A long-awaited report from one of Sweden’s main banks into money-laundering allegations has been dismissed as inadequate by two of the country’s biggest pension funds.
Swedbank today published a redacted report from a forensic accountancy firm it hired to look into allegations initially made by Swedish national broadcaster SVT in a documentary.
The SVT documentary alleged that SEK40bn (€3.8bn) may have been laundered through Swedbank and Danske Bank’s branch in Estonia, the latter of which is now the subject of investigations in several countries.
In response, Alecta and AMF – the country’s first and third biggest pension funds by assets under management – both indicated they expected more from the report.
AMF, which owns 4.4% of shares in the bank, described the report as “a first step” in answering the most acute allegations.
Johan Sidenmark AMF’s chief executive added: “However, we had expected more, and our assessment is that more is needed to strengthen confidence in the bank.”
Alecta, the third-largest shareholder in Swedbank with a stake of around 5%, said: “Neither the report presented this morning nor the proposed continuation lives up to our expectations.”
The Swedish Shareholders’ Association has also expressed dissatisfaction with the Swedbank-commissioned report, describing it as “totally incomplete”, adding that it raised more questions than it answered.
In a press release accompanying the report – which has many words and figures blacked out – Swedbank said its president and chief executive Birgitte Bonnesen would remain in her job, and that it would carry out a more thorough review into the matter “in co-operation with the relevant authorities”.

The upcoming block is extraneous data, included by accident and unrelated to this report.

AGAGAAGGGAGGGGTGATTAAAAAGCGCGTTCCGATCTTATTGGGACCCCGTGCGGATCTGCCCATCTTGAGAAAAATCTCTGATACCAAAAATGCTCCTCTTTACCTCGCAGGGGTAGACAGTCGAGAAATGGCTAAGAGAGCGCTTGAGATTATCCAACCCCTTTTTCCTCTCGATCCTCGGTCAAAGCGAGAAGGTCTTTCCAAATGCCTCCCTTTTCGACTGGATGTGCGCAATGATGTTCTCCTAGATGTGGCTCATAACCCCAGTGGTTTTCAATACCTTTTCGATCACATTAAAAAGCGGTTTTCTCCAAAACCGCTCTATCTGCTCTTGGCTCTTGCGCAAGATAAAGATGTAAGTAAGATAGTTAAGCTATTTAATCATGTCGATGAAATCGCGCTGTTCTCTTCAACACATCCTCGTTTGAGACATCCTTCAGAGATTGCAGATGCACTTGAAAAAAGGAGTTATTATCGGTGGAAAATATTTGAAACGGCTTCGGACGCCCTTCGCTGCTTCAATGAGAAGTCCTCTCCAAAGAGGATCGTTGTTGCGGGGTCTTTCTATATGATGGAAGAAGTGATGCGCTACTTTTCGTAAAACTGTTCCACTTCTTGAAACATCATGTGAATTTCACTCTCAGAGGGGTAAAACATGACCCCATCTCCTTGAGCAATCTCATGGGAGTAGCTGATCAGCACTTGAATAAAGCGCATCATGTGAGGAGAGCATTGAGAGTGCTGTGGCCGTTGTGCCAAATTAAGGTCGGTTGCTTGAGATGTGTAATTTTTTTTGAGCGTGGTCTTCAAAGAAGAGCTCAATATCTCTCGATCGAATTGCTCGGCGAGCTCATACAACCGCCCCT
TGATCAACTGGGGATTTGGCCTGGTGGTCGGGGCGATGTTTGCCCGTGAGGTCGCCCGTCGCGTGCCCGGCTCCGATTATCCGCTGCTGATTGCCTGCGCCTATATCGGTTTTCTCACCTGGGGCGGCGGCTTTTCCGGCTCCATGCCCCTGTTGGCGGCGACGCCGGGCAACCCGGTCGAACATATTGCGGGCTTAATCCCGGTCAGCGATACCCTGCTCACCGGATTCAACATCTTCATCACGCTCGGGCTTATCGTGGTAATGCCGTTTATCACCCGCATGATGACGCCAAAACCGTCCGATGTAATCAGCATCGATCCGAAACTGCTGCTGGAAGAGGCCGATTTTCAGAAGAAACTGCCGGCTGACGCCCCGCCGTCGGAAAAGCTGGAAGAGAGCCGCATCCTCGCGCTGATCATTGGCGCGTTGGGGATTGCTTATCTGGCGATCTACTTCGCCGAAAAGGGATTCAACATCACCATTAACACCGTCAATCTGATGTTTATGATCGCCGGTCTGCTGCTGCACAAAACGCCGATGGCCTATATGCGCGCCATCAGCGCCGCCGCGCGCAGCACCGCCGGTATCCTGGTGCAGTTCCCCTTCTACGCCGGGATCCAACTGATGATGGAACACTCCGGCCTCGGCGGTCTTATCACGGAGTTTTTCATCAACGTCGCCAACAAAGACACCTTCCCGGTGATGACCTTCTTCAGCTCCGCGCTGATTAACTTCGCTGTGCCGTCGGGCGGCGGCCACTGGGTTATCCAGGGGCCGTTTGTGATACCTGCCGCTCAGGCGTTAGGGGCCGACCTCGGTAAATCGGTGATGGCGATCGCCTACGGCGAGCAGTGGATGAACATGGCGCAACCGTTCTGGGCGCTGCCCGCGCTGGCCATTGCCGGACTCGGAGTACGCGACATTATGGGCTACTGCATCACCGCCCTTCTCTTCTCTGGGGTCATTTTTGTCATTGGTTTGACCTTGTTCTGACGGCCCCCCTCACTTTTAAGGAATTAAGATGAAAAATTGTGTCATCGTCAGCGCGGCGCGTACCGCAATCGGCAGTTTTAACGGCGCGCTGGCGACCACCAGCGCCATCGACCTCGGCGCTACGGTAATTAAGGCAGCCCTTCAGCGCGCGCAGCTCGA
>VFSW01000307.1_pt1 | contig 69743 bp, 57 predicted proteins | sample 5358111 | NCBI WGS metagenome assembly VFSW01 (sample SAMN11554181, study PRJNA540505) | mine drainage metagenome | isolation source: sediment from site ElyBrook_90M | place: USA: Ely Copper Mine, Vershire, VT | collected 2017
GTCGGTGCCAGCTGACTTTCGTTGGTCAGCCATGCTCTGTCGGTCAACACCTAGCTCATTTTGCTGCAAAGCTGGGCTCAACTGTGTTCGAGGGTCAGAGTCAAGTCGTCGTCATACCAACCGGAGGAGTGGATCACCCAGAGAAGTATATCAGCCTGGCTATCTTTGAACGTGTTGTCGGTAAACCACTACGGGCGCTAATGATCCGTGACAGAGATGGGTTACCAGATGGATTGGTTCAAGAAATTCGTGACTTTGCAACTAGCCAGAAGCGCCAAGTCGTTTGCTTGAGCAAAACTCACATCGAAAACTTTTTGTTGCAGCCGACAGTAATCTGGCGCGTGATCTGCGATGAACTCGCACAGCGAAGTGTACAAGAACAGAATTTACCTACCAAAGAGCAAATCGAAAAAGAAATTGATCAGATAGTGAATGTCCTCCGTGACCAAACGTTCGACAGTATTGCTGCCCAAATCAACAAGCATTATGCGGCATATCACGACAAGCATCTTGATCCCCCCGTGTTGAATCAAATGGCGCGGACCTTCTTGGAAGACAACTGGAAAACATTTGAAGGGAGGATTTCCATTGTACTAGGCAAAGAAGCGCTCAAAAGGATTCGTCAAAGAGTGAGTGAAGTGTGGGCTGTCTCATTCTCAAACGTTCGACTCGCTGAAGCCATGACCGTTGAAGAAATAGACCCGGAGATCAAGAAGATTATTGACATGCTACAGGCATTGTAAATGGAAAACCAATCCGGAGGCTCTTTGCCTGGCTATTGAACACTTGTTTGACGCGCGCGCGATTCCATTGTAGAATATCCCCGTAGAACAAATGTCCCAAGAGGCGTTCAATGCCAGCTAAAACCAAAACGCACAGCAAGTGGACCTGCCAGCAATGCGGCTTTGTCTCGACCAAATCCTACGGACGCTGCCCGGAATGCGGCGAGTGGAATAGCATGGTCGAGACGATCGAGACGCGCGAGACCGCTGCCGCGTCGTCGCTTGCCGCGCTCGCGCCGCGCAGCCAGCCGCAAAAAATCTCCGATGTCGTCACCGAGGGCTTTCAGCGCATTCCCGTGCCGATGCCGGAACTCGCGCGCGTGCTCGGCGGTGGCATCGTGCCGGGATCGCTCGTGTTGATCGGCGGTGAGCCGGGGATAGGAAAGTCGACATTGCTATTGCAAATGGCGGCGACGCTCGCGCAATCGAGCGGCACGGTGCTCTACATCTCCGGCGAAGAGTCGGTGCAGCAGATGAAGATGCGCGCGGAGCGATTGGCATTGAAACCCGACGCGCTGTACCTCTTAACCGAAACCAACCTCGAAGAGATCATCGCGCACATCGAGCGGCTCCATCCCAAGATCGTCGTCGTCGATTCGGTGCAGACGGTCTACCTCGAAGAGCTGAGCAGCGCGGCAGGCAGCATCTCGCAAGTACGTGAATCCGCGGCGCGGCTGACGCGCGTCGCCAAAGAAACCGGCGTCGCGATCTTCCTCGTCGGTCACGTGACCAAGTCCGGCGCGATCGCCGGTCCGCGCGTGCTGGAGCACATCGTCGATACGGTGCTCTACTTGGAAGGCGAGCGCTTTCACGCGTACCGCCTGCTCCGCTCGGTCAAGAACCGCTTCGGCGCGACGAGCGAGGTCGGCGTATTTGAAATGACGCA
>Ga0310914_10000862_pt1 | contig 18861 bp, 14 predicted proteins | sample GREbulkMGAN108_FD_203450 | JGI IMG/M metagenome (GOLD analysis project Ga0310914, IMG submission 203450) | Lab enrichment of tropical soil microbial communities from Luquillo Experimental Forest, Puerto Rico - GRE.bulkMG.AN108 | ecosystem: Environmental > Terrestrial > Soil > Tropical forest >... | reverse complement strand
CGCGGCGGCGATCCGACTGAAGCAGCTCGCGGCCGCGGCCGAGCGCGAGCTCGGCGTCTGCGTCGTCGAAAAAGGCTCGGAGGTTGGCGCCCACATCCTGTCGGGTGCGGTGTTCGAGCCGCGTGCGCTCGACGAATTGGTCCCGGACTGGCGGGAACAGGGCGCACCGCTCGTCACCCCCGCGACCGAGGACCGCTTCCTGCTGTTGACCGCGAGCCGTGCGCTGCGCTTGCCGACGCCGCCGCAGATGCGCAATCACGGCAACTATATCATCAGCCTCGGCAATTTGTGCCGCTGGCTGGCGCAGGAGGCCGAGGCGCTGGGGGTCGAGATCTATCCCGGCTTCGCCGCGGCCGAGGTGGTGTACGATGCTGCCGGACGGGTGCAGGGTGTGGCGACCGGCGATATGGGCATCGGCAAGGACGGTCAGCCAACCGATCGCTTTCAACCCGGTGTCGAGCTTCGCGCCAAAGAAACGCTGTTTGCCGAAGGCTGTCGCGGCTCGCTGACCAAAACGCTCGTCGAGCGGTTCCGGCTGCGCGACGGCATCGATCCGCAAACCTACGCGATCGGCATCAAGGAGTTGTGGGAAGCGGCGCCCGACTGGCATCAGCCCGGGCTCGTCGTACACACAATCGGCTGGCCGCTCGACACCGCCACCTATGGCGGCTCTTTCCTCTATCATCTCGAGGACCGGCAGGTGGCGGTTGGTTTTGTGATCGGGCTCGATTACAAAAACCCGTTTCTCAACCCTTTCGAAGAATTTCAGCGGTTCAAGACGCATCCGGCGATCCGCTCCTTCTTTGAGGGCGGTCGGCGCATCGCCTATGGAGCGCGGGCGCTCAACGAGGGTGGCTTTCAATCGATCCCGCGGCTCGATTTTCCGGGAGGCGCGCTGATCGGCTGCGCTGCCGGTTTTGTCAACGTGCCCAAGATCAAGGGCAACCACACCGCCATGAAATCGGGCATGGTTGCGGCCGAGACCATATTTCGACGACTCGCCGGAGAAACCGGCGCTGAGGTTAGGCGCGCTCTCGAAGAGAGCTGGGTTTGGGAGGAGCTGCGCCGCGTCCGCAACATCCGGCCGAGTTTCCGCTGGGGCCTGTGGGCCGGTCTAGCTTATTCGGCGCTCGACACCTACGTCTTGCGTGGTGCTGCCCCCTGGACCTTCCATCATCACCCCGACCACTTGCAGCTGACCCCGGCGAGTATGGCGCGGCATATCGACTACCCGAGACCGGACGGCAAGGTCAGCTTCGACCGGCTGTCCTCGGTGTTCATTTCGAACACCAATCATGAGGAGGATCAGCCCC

Swedbank chair Lars Idermark said: “After reviewing the FRA update, the board confirms its continued confidence in the CEO and her ability to lead and manage the bank’s work in the fight against money laundering.”
He said the bank took its anti-money laundering responsibilities very seriously, and was focused on continuously improving its ability to fight financial crime.
”The board of directors is committed to making available all resources that the management requires to continue this important work,” Idermark said.
Other Swedbank shareholders
Sweden’s four main state pension buffer funds also have significant investments in Swedbank.
According to shareholding lists, AP3 had SEK1.9bn or 0.87% of the bank’s voting capital. AP2 had SEK1.5bn of Swedbank equity at the end of last year, representing a 0.66% stake in the bank.
AP1 held SEK774.5m of shares, and AP4 had SEK738m invested in the bank.
A spokeswoman for AP2 said the fund had no comment on the latest development. The other three funds did not immediately respond to requests for comment.
Folksam, the second-largest shareholder in Swedbank with a 7% stake, was more satisfied with the report than the other pension funds, saying: “The status report gives us answers to important questions.”
Swedbank said that, while it had decided to make the report public, it was subject to redactions in accordance with applicable laws and information security. Consequently, the report censored all relevant figures and names relating to potentially suspicious transactions.
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